By Rita Torres, OSSMC Operations Manager
This article resonates for me on a very personal level having experienced the issues discussed firsthand.
In reflecting back to the time when my aging mother had to give up the home she had lived in for over 35 years, it was a difficult process for her and her children to come to the realization that it was time.
No one wanted to give up the family home. We love the idea of it, the memories we had made there, and I think on some level, as long as she lived there, that allowed us to pretend nothing had changed. We weren’t older. She wasn’t older. Dad, while not in view, was still there to take care of things.
The truth was Mom was failing and not just physically. Her whole life had revolved around Dad so when he died, she did too, for a while. When we came to visit (we all took turns so she wasn’t alone a lot). We could see the impression on the couch where she sat watching TV for who knows how many hours each day (and night?). She gained an excruciating amount of weight for her tiny body frame and she didn’t want to go anywhere, even our homes. The house and yard became unkempt during our absences. The only time she seemed to come to life was when she was surrounded by her great grandchildren who were babies at the time. It was as though she was transported back in time to her own young motherhood and she was happy.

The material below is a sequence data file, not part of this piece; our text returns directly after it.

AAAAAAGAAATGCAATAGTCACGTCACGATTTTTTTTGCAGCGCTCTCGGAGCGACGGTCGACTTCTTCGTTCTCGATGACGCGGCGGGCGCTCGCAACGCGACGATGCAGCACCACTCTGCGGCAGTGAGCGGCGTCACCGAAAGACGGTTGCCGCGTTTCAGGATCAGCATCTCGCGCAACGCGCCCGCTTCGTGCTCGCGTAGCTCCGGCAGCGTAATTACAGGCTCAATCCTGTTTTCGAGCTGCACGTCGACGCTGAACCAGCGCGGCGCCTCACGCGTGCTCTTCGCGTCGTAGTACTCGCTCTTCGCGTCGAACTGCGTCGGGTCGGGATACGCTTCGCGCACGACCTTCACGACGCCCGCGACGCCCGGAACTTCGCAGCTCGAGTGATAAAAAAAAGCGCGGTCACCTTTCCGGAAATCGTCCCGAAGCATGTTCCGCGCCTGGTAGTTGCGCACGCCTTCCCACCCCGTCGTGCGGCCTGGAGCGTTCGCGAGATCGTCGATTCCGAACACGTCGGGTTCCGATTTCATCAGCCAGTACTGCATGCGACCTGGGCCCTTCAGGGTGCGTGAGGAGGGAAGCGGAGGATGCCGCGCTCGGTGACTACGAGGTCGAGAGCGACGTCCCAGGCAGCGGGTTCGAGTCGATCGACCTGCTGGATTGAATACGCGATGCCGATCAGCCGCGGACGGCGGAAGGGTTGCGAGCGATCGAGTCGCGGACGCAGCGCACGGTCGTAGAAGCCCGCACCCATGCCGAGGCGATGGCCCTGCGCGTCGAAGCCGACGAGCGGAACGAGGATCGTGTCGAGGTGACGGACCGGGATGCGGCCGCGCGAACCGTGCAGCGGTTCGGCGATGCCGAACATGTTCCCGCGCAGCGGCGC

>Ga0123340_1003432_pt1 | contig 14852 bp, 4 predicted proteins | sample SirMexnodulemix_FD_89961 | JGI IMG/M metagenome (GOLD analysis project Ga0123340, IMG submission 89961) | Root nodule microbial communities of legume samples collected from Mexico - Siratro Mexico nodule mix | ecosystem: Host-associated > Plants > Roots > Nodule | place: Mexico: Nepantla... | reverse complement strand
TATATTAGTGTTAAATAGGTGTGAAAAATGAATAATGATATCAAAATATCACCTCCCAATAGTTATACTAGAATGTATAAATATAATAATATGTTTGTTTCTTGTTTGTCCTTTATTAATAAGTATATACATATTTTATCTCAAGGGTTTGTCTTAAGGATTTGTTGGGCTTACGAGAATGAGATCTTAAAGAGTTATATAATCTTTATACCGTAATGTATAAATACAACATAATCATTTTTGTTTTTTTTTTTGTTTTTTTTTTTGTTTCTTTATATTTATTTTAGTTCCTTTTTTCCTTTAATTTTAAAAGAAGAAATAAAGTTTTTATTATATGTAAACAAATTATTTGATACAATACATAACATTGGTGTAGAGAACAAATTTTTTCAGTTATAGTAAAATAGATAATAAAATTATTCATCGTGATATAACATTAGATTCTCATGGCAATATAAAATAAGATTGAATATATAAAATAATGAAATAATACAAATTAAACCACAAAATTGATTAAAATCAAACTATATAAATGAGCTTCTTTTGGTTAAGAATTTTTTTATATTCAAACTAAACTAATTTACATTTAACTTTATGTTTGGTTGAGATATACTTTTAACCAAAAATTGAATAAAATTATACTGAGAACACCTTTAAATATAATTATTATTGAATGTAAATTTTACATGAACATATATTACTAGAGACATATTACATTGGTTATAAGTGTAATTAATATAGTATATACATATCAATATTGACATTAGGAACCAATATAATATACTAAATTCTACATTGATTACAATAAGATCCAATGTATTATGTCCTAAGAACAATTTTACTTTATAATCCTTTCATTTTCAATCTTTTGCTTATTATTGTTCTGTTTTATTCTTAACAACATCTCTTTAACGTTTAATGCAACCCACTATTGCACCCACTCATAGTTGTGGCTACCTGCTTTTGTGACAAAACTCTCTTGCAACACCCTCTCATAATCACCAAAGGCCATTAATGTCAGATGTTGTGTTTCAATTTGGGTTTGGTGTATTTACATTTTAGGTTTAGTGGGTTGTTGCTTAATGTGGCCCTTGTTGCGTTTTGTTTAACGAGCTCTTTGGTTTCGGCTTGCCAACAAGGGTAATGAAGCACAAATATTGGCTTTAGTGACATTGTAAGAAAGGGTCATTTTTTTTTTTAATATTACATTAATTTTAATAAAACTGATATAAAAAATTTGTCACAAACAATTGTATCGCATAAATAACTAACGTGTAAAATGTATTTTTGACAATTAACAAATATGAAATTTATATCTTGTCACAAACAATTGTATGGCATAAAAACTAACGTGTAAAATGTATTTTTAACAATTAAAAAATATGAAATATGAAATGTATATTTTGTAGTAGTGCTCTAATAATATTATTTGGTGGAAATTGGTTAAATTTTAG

The following years were one hospitalization/surgery after another for a variety of self-caused health issues due to the excessive weight gain and lack of activity. Until we all had to accept that Mom could no longer remain on her own.
Although I know she missed her own home, her life was better. She was no longer isolated and alone. She was surrounded daily by those who loved and cared for her. She had help with personal grooming, with food/meals/nutrition, medication management, and doctor visits. She began to lose weight, become more active, and enjoy social activities. And she was mentally alert and in complete control of her financial business until she passed away.
While I realize everyone may not be able to care for the elder parent the way we could, it is crucial to recognize the need to protect them from the isolation and loneliness of living alone in some way.